Wednesday, February 22, 2017


Life has an hourglass figure.

She is beautiful and round, succulent as a plum and as light as feathers. Down a road, through a patch of overhead hanging jungle, the silvery green bamboo leaves turn in the crisp wind. They turn in oblong, attached at the stem, fluttering.

On a dusty trail I looked up to find a stream, a bridge and a tree. A valley vista in harmonious longing.

Every second a grain of sand through the hourglass. Falling. Never to return.

One night in the H’mong village of Ban Houey Sala after dinner the smoke from the cooking fire died down.

 It’s been ten thousand years since the Agricultural Revolution and sedentary settlement and yet no-one in these parts has figured out that there is a relationship between intense wood smoke inhalation and respiratory disease. No one has, therefore, decided to build a chimney to evacuate the smoke. 

And so families sit around the fire soaking up heat, coughing and spitting their lungs out onto the beaten earth.

High on that mountain top, in a place with a superb 3G Internet connection, I decided to go for a walk in the darkness. It is not often that we get the chance to admire the stars on a cloudless night far from urban light pollution. It kind of freaked my guests out that I wanted to walk outside at night, although I don’t know why. They seem to have a fear of the outdoors; their rooms have no windows and only one door to the outside world. During the day, while the mountains are glowing their scintillating green and the sky is as clear as a virgin’s teardrop, their interiors are as dark as a prison.

The sky was full of a million necklaces. Was that the North Star I saw as bright and as steady as a torch up there? I am not the first human to stare up into the frozen expanse to marvel at the creation of it, but this time I was struck by the roundness of it, the sheer colossal inclusiveness of it.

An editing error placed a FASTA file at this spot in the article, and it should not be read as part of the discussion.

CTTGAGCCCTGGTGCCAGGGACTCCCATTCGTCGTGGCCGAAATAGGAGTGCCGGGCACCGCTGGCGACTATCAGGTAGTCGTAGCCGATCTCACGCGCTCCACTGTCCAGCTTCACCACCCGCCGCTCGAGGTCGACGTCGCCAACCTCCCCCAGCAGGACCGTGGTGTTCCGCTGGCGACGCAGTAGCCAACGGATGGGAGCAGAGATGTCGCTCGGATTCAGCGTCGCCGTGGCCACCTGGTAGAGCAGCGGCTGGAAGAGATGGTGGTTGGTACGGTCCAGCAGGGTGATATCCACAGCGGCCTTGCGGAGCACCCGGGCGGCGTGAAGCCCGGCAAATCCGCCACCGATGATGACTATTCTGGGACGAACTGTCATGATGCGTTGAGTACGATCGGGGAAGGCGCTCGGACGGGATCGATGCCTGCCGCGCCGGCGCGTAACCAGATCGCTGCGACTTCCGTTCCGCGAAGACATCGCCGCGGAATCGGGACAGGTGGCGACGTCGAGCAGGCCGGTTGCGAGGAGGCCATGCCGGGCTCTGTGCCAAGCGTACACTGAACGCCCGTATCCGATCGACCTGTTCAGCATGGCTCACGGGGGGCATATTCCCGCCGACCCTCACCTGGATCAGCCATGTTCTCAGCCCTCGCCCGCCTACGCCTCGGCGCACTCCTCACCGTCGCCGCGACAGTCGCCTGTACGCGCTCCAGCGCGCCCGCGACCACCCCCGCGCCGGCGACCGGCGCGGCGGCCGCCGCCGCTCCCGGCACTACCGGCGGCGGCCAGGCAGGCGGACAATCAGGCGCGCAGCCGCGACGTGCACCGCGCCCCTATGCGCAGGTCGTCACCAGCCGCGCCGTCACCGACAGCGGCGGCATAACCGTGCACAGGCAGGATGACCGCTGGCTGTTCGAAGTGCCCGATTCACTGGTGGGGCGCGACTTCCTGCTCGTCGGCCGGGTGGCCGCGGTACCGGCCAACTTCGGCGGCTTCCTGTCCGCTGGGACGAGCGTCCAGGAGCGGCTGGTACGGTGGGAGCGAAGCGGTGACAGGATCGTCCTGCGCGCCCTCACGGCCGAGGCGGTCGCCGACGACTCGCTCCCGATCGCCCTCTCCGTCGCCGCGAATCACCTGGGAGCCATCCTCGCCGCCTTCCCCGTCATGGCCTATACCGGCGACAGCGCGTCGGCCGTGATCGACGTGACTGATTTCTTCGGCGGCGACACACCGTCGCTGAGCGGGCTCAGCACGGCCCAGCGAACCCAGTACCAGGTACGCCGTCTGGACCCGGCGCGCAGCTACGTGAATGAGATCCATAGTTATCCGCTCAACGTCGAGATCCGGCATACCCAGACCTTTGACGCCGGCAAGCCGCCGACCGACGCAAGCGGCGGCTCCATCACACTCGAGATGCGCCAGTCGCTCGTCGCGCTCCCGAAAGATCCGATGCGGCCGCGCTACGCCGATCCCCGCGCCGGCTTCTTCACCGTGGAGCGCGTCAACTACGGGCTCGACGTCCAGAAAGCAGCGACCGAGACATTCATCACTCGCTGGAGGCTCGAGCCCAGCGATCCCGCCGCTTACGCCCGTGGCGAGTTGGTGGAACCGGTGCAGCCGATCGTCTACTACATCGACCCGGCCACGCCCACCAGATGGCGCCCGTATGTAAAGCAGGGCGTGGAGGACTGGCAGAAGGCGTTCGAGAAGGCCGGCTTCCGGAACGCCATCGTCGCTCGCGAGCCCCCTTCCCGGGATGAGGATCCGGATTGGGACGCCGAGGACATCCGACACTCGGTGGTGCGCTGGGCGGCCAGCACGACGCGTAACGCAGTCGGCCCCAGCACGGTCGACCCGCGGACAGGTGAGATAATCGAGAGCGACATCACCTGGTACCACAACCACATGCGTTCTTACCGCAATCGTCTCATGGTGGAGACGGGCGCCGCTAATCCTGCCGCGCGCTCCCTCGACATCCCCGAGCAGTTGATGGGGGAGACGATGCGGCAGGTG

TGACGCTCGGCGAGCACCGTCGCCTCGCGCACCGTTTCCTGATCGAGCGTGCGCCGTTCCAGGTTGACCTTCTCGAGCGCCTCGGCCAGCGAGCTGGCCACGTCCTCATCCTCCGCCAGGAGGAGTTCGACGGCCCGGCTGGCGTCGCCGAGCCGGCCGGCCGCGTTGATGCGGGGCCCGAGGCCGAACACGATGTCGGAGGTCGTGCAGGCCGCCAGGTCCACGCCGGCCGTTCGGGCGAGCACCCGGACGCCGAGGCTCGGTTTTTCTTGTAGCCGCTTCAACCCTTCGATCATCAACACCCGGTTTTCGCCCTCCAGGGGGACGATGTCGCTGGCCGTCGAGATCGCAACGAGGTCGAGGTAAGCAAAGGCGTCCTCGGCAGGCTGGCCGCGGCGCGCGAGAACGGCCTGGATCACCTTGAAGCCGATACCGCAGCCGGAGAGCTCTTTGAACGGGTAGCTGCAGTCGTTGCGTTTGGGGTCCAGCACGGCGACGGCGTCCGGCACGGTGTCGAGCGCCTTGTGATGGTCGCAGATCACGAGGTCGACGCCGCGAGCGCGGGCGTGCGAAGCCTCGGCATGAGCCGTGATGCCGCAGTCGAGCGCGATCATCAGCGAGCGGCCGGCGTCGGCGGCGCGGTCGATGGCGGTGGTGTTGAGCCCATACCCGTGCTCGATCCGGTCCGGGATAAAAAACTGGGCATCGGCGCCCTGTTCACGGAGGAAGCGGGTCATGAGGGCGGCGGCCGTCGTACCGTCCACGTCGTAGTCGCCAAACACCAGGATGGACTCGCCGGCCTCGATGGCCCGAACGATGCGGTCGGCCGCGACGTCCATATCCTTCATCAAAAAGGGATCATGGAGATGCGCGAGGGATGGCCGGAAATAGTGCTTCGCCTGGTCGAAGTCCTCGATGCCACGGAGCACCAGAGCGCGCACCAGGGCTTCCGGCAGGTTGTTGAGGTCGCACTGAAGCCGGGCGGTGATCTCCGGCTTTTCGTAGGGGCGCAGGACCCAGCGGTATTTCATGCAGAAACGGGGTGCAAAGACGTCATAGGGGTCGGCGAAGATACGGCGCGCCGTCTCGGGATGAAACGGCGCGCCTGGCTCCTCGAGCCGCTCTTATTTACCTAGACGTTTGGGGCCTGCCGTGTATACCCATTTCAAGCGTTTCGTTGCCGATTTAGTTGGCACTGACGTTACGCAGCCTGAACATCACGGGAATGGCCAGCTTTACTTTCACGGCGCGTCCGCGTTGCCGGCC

I am not the first to stare off and marvel at the size of us, and that night I was stunned to silence by the power our own earth exhilarates in the midst of all this vast loneliness. Here we spin, all green and blue, teeming with life and passion, love and drama. Here we sit where birds devour insects and mosquitoes sting men; all of us chomping away on this great default ride of a sphere and for no other foreseeable reason than to exist.

For the life of me, as deeply as I reach into my intuition, as silently as I sit in the midst of this great tumbledown of incidence and circumstance, I cannot find in any of it one single reason, one single sound or echo that could even remotely bring sense or meaning to the whole show other than to say, “life will find a way”.

The beginning of wisdom may not be the fear of God, as it says in the Good Book, but rather accepting that there is no more to be frightened of than there is to find solace in.

The mountain wore a mantle of fog the next morning. By the time I had my coffee (packed with milk in my saddle bags…) enough mist had cleared in the middle distance to trace the outlines of the winter trees, fog coiling around their branches and leaves like algae in a lake slithering around lotus roots.

All of creation is there, then, to be beautiful and savage, fleeting and persistent.

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